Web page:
SQL Server 2017 Encrypted Backups And Compression

Let’s work through some code to do an encrypted backup. This feature is available to you if you are using SQL Server 2014 onwards but I decided to use SQL Server 2017.

To encrypt during backup, you must specify an encryption algorithm, and an “encryptor” to secure the encryption key. I have decided to use the following options:

  • Encryption Algorithm: AES 256
  • Encryptor: A certificate

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SQL Server Backup Compression

I thought that it would be handy to capture some Perfmon graphs of what happens to backup throughput and CPU on my SQL Server when I have backup compression on vs off against my 35GB database.

No compression

BACKUP DATABASE TATA TO DISK = 'd:\mylocation\DBNOTOCOMP.BAK' WITH COPY_ONLY,
STATS = 10

I will be using data collectors to show the perfmon counters(below) for the duration of the backup command – it just paints a better picture than running real time perfmon graphs.

% Processor Time

perf

Backup Throughput/sec

perf1

Overall Time & size

5.5 minutes to do:

perf3

With Compression

BACKUP DATABASE TATA TO DISK = ' d:\mylocation\DByesCOMP.BAK'
WITH COPY_ONLY, STATS = 10, COMPRESSION

Again Data collectors paint a nice picture for CPU and Backup Throughput.

% Processor Time

perf5

Backup Throughput/sec

perf6

Overall Time & size

2.5 minutes to do:

perf7

Findings

Some of the findings maybe obvious to you, having said that here is what I found:

  • Using backup compression uses more CPU. (My Average for %Processor Time went from 5.05 to 18.93)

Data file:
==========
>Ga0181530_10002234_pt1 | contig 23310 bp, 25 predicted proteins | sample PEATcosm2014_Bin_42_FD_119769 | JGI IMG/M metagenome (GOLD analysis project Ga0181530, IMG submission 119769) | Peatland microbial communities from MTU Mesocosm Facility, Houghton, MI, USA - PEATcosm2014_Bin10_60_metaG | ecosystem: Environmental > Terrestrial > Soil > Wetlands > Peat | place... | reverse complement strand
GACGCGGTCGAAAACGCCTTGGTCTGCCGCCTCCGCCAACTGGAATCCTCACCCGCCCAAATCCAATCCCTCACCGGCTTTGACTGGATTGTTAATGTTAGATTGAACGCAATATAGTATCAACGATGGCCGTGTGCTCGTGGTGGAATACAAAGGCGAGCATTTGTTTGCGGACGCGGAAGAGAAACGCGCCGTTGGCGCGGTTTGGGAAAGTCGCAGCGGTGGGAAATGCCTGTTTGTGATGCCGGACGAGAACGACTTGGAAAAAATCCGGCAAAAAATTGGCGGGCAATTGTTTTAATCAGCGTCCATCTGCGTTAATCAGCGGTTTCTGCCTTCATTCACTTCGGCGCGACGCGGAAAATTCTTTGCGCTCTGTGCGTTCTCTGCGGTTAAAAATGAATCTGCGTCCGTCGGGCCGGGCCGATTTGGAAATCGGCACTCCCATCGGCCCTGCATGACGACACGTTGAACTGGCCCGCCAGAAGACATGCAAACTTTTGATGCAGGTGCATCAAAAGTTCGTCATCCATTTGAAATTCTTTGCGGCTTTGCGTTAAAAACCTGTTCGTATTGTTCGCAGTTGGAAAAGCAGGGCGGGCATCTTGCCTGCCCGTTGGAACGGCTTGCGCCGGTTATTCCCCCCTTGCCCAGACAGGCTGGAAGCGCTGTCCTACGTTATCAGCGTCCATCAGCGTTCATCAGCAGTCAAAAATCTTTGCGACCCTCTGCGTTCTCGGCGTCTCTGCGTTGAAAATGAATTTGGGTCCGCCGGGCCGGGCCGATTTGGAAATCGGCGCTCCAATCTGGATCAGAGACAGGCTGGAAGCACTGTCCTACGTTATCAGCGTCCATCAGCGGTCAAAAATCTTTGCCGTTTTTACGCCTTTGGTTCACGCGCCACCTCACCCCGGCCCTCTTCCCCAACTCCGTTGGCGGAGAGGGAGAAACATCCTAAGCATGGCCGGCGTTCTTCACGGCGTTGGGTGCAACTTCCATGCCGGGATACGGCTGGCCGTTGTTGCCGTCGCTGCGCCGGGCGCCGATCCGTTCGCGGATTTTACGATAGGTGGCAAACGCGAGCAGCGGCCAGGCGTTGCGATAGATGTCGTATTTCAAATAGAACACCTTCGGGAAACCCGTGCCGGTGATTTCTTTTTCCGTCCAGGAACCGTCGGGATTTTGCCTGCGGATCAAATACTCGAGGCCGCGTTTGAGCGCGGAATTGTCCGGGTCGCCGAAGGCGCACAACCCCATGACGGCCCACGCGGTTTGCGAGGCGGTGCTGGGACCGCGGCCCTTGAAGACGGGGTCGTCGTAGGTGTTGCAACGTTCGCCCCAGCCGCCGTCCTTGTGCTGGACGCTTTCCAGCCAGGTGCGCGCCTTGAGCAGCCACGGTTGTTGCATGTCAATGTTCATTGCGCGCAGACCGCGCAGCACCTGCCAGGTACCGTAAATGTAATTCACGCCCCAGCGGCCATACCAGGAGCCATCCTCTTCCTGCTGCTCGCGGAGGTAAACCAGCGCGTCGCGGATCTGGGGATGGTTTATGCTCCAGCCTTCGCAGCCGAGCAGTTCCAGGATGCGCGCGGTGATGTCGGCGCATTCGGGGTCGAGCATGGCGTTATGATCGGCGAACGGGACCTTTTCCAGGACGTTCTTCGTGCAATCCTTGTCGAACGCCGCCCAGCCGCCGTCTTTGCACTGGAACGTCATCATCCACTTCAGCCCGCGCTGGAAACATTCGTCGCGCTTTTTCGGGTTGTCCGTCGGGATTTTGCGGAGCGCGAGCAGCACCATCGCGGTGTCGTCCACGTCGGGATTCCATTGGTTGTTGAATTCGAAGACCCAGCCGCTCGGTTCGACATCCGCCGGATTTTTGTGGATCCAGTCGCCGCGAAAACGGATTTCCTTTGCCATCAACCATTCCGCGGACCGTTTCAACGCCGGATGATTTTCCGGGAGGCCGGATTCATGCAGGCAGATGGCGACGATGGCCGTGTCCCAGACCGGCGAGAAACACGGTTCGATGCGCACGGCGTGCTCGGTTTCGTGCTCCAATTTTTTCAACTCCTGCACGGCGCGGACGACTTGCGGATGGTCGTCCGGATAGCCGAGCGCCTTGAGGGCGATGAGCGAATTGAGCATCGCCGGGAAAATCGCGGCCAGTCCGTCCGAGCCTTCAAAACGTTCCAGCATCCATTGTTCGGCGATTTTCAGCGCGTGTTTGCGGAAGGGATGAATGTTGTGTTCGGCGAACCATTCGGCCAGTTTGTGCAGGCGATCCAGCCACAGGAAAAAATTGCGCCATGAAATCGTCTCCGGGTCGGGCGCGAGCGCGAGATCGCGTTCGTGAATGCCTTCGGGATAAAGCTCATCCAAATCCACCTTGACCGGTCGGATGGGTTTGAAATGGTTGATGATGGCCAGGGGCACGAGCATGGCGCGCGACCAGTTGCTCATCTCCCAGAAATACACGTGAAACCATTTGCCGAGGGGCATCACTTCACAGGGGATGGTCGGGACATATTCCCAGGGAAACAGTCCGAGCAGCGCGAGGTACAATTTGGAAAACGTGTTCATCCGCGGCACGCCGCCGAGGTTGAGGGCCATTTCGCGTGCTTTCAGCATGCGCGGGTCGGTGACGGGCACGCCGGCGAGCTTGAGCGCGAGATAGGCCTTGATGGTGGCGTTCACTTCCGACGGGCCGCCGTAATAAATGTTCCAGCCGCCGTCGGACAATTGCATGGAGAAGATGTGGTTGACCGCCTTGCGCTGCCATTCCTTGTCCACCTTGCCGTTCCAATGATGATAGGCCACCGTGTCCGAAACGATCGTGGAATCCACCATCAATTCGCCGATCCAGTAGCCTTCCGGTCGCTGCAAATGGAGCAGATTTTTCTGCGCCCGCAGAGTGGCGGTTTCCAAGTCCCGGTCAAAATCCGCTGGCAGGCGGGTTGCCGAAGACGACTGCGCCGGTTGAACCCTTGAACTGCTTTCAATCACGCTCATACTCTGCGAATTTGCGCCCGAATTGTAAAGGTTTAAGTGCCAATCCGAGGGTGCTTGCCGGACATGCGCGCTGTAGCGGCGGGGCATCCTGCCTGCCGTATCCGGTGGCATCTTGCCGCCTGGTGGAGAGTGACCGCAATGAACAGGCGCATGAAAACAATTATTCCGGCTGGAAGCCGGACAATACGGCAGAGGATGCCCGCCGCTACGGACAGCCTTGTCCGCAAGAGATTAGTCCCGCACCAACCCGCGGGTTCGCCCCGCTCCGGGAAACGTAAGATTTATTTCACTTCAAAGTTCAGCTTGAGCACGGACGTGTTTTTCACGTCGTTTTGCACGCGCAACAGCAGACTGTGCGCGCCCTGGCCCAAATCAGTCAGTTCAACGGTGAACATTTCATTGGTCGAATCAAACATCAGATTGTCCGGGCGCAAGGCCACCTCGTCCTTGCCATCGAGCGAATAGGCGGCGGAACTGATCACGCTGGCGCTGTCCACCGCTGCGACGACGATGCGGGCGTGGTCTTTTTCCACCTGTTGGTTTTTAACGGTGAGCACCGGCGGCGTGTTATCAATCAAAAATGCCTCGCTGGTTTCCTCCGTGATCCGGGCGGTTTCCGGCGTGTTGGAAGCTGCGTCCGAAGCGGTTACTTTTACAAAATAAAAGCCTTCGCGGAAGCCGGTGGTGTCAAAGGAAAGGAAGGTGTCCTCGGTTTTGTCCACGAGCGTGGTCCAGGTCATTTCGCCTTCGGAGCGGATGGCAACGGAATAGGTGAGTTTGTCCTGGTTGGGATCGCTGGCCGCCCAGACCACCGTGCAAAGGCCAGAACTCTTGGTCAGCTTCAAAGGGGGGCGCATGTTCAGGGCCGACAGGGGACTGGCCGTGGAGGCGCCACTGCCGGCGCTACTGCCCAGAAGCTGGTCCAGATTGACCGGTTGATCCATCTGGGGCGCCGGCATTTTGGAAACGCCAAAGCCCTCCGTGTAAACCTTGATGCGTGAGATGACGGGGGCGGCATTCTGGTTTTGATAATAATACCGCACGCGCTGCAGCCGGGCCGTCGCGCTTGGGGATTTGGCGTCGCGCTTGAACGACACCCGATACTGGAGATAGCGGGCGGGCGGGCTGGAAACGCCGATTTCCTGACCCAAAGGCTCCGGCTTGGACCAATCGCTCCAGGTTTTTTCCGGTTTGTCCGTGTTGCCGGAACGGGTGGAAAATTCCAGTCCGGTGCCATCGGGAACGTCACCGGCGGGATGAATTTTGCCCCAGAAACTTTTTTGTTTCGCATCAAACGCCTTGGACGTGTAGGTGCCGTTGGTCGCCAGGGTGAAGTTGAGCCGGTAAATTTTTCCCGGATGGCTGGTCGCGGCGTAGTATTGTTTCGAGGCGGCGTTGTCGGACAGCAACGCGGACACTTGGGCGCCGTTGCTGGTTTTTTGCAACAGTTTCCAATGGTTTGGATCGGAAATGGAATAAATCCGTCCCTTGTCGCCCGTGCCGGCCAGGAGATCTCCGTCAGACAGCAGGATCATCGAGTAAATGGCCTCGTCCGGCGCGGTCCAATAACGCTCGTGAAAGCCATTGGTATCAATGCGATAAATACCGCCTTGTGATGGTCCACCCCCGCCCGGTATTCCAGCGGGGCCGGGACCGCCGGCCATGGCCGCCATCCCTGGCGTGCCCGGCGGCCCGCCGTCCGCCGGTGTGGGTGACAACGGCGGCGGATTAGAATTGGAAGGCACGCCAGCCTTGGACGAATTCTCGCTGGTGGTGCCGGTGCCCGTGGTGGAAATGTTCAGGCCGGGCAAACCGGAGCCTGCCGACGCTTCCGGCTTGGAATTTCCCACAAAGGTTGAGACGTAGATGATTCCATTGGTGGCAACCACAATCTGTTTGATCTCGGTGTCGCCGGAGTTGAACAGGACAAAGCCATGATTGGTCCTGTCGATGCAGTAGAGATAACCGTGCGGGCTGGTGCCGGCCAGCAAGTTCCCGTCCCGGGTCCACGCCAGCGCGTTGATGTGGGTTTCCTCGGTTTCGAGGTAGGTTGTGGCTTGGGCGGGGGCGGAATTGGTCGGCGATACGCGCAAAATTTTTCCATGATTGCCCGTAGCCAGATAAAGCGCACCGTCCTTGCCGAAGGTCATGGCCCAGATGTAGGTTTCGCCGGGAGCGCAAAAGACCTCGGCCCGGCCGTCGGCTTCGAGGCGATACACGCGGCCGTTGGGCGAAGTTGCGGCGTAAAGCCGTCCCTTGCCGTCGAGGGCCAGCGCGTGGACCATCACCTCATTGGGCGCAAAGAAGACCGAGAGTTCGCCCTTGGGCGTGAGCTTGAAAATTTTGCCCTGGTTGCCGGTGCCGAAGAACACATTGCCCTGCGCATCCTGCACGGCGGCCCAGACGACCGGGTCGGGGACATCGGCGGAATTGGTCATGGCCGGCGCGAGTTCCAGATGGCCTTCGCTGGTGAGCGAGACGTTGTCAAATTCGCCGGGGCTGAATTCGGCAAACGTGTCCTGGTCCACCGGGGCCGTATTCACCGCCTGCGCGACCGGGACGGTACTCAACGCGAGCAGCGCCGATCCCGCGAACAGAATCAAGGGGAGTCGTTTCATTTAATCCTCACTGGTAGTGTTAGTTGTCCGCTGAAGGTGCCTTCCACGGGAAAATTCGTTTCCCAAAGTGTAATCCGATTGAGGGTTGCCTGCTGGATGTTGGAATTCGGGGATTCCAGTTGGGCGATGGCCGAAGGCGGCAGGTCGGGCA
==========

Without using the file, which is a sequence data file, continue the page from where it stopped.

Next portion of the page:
• A compressed backup is much smaller hence backup speed is much faster (nearly reduced the time taken by 50%).
  • Backup Throughput more than doubled when compressing.
  • Compression ratio does depend on many factors but my ratio was 2.88.

Trace Flag 3042

You can change the behaviour of the compressed backup. By default the Database Engine uses a pre-allocation algorithm for the backup file. For my example it pre-defined to the size of DByesCOMP.BAK = 4646286KB.

Using the trace flag you can see the change in behaviour. Instead it starts of from a low size and works its way up to the true final size.

DBCC TRACEON (3042)
BACKUP DATABASE TATA TO DISK = ' d:\mylocation\DByesCOMP1.BAK'
WITH COPY_ONLY, STATS = 10, COMPRESSION

perf8.JPG

I did find that using this trace flag made the backup operation slightly longer with a reduced throughput rate. I personally have no use for this trace flag but it was a new behaviour for me so I thought I would share it too.

perf10